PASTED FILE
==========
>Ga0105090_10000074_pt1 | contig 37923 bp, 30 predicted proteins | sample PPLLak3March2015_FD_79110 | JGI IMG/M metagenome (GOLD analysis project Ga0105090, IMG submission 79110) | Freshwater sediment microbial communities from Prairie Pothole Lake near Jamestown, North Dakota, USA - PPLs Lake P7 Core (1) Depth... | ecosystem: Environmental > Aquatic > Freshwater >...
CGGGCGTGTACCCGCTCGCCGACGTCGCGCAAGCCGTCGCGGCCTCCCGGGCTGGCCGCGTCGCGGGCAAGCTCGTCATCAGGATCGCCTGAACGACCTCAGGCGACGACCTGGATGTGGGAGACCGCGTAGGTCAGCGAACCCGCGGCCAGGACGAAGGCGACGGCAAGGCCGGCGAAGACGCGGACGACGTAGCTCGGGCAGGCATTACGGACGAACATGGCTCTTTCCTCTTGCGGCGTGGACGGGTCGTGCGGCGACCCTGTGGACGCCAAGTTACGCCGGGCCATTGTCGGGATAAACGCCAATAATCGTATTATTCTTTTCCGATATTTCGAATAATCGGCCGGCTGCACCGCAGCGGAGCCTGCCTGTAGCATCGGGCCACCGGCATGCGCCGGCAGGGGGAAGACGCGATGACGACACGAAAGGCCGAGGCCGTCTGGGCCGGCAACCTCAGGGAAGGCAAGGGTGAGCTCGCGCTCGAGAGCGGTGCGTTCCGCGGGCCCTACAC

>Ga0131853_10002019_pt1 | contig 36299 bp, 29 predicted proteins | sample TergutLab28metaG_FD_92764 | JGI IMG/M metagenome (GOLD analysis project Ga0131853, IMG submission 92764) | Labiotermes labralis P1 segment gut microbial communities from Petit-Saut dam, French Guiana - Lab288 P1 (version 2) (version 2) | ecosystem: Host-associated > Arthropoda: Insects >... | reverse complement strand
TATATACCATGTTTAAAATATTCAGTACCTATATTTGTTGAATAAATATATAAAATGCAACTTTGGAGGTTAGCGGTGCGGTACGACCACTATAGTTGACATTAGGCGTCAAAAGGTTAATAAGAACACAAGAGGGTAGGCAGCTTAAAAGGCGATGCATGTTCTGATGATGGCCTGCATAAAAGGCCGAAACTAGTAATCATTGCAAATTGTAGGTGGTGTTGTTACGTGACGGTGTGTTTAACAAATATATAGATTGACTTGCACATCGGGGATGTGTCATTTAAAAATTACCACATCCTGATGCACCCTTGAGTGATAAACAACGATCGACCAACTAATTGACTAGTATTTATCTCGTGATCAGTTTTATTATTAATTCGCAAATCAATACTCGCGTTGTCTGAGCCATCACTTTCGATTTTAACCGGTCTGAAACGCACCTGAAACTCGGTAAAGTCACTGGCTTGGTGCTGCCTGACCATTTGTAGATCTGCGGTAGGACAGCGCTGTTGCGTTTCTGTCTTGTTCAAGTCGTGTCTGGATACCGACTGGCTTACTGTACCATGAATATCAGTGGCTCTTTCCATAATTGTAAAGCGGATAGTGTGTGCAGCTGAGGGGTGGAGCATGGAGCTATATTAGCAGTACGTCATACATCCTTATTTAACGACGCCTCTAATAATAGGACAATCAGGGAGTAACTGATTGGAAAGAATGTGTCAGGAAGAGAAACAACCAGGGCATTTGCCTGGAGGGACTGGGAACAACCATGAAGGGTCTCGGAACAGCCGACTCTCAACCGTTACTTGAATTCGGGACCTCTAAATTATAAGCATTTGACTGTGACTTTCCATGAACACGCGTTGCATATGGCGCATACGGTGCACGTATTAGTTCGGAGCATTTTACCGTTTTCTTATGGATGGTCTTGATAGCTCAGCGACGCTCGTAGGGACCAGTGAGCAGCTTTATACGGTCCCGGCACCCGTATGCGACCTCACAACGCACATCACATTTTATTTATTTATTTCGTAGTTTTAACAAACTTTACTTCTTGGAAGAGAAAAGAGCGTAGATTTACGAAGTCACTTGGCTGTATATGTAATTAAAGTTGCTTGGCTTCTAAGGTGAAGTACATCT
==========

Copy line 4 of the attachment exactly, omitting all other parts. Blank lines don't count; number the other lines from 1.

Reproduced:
TATATACCATGTTTAAAATATTCAGTACCTATATTTGTTGAATAAATATATAAAATGCAACTTTGGAGGTTAGCGGTGCGGTACGACCACTATAGTTGACATTAGGCGTCAAAAGGTTAATAAGAACACAAGAGGGTAGGCAGCTTAAAAGGCGATGCATGTTCTGATGATGGCCTGCATAAAAGGCCGAAACTAGTAATCATTGCAAATTGTAGGTGGTGTTGTTACGTGACGGTGTGTTTAACAAATATATAGATTGACTTGCACATCGGGGATGTGTCATTTAAAAATTACCACATCCTGATGCACCCTTGAGTGATAAACAACGATCGACCAACTAATTGACTAGTATTTATCTCGTGATCAGTTTTATTATTAATTCGCAAATCAATACTCGCGTTGTCTGAGCCATCACTTTCGATTTTAACCGGTCTGAAACGCACCTGAAACTCGGTAAAGTCACTGGCTTGGTGCTGCCTGACCATTTGTAGATCTGCGGTAGGACAGCGCTGTTGCGTTTCTGTCTTGTTCAAGTCGTGTCTGGATACCGACTGGCTTACTGTACCATGAATATCAGTGGCTCTTTCCATAATTGTAAAGCGGATAGTGTGTGCAGCTGAGGGGTGGAGCATGGAGCTATATTAGCAGTACGTCATACATCCTTATTTAACGACGCCTCTAATAATAGGACAATCAGGGAGTAACTGATTGGAAAGAATGTGTCAGGAAGAGAAACAACCAGGGCATTTGCCTGGAGGGACTGGGAACAACCATGAAGGGTCTCGGAACAGCCGACTCTCAACCGTTACTTGAATTCGGGACCTCTAAATTATAAGCATTTGACTGTGACTTTCCATGAACACGCGTTGCATATGGCGCATACGGTGCACGTATTAGTTCGGAGCATTTTACCGTTTTCTTATGGATGGTCTTGATAGCTCAGCGACGCTCGTAGGGACCAGTGAGCAGCTTTATACGGTCCCGGCACCCGTATGCGACCTCACAACGCACATCACATTTTATTTATTTATTTCGTAGTTTTAACAAACTTTACTTCTTGGAAGAGAAAAGAGCGTAGATTTACGAAGTCACTTGGCTGTATATGTAATTAAAGTTGCTTGGCTTCTAAGGTGAAGTACATCT